A new material, the most resistant
The applications of this new alloy could be multiple, in the space field for example, for which it is essential to be able to have structuring materials offering good breaking properties at very low temperatures. The material developed by the University of California is a so-called high-entropy alloy, made up of an equal part of each element that constitutes it, whereas alloys are usually made up of a main element to which small quantities of secondary elements are added. This alloy has the property of being very malleable and ductile, it can bend under pressure without breaking.
Regarding the high malleability of the material, the authors state for example that each of the mechanisms comes into action at a later stage when you increase the pressure on the material, this is the perfect recipe for high toughness. The researchers found that these mechanisms become even more effective at very low temperatures and that toughness improved, after subjecting the alloy to a temperature of -196˚C. They then put it in contact with liquid helium, whose temperature can go down to -253˚C.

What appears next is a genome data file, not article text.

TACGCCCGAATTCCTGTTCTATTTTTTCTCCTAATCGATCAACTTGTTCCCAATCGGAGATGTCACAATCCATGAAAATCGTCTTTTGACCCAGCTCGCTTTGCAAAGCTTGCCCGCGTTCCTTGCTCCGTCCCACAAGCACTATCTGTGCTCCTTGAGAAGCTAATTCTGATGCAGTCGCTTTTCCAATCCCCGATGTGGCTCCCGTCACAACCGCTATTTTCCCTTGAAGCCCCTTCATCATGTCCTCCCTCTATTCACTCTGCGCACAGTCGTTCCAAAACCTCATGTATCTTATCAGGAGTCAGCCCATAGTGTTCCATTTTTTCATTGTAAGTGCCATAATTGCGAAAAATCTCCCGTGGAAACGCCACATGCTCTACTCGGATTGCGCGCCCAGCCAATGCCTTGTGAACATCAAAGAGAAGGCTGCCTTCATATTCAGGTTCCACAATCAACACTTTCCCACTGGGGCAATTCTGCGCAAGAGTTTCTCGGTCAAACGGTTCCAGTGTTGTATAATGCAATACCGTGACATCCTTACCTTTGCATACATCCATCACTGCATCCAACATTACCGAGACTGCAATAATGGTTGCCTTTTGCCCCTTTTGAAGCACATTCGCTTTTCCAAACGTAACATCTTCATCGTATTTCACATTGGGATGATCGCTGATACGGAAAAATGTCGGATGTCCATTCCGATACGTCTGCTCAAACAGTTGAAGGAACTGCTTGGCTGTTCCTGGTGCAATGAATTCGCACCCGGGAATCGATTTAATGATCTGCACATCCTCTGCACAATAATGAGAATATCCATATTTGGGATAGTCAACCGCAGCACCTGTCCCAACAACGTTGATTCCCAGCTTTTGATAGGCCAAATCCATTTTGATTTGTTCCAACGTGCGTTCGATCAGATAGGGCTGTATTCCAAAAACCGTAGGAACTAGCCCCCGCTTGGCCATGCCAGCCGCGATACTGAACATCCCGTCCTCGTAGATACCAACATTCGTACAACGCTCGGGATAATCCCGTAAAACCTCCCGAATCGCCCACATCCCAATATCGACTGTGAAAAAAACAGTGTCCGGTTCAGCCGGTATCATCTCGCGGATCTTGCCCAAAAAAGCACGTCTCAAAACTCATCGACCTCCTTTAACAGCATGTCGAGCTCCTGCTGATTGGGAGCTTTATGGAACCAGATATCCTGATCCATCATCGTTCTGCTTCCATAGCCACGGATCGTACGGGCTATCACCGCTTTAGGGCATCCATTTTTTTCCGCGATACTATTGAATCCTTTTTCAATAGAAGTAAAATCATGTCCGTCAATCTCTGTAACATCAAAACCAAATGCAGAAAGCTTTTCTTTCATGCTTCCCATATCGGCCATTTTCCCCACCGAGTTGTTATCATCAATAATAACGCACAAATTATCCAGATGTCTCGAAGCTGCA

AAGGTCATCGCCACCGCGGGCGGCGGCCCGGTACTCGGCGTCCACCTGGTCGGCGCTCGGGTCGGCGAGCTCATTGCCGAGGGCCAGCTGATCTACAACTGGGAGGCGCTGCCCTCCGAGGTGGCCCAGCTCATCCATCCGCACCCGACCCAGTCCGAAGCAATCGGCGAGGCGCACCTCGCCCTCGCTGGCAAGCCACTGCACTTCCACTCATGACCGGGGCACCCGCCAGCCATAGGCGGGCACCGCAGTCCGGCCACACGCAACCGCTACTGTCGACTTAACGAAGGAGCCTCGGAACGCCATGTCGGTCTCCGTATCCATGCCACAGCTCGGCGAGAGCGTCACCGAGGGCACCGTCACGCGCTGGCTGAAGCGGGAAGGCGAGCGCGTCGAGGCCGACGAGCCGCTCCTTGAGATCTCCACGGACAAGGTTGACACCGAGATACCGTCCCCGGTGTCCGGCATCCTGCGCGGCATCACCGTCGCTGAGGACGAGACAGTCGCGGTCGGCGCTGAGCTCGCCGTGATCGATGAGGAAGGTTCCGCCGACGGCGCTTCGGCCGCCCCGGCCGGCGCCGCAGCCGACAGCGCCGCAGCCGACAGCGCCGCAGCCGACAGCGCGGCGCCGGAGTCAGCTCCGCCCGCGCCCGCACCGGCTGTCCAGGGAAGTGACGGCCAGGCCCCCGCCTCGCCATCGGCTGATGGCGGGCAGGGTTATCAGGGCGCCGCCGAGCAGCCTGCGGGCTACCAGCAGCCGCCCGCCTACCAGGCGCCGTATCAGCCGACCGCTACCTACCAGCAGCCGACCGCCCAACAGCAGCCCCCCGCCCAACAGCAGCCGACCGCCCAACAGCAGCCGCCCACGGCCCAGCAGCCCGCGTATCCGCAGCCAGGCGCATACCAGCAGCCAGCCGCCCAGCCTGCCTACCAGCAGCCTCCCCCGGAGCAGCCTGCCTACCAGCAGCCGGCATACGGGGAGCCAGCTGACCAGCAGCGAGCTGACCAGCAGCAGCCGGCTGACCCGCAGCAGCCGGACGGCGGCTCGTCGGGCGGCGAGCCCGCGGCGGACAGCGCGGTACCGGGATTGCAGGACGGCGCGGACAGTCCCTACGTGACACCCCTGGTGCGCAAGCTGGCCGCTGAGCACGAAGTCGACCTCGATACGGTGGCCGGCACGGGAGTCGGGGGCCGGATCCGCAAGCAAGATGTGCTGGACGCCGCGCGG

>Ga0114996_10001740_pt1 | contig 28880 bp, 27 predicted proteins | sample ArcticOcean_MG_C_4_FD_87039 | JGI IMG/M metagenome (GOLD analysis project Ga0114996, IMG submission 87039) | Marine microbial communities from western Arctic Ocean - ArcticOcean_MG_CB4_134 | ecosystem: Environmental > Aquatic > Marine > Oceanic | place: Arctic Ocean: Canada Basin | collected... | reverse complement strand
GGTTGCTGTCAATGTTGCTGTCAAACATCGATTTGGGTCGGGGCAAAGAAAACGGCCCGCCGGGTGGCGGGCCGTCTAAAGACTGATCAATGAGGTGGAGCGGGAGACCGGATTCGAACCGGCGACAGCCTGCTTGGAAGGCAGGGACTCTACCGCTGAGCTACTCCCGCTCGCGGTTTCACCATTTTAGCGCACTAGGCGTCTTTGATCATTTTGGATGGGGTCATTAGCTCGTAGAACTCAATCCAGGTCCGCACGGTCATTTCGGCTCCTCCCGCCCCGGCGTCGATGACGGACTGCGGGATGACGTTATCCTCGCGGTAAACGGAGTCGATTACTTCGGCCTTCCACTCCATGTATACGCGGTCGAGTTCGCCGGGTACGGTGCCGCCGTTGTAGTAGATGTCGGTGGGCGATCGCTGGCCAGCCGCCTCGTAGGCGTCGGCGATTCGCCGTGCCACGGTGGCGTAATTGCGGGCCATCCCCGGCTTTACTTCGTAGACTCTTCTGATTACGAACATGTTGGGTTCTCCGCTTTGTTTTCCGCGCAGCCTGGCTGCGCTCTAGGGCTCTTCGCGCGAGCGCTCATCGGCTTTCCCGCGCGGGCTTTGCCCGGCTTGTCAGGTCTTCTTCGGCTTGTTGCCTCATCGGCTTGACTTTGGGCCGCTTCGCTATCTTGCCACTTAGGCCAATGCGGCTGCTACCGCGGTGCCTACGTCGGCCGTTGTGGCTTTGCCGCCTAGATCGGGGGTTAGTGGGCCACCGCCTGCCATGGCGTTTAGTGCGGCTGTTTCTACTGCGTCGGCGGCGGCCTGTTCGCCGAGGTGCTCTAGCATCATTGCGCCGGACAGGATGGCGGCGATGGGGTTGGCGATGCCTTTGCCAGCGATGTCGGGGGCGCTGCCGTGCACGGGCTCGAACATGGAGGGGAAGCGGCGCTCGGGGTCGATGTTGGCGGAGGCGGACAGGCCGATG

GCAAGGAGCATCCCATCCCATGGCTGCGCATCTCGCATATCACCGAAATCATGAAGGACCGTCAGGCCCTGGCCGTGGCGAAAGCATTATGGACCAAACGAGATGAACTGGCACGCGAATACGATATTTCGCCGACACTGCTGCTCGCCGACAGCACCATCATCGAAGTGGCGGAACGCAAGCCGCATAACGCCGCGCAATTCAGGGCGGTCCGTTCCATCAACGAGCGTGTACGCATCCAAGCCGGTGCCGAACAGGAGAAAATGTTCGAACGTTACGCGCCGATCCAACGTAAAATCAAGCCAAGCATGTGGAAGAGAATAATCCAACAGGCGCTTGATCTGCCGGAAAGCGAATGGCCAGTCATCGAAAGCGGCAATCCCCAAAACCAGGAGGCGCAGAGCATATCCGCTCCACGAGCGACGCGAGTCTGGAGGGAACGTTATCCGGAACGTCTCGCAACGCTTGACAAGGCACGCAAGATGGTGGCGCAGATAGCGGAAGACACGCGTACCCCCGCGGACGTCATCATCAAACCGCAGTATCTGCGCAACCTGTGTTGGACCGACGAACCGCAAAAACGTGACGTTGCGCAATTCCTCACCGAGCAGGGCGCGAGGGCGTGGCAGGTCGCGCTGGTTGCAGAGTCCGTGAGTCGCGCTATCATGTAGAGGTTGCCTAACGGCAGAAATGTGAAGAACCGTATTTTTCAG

This material has a toughness of four hundred to five hundred megapascals per meter. One of the disadvantages of graphene is that its strength is only on a nanometric scale, whereas the samples tested of the nickel, cobalt and chromium alloy were the size of a pack of cigarettes. These tests make it possible to envisage everyday cryogenic applications that could concern space infrastructures or fracture-resistant containers for the use of clean energy, for example. The main disadvantage of this new alloy is, for the moment, the very high cost of two of its components, cobalt and nickel.
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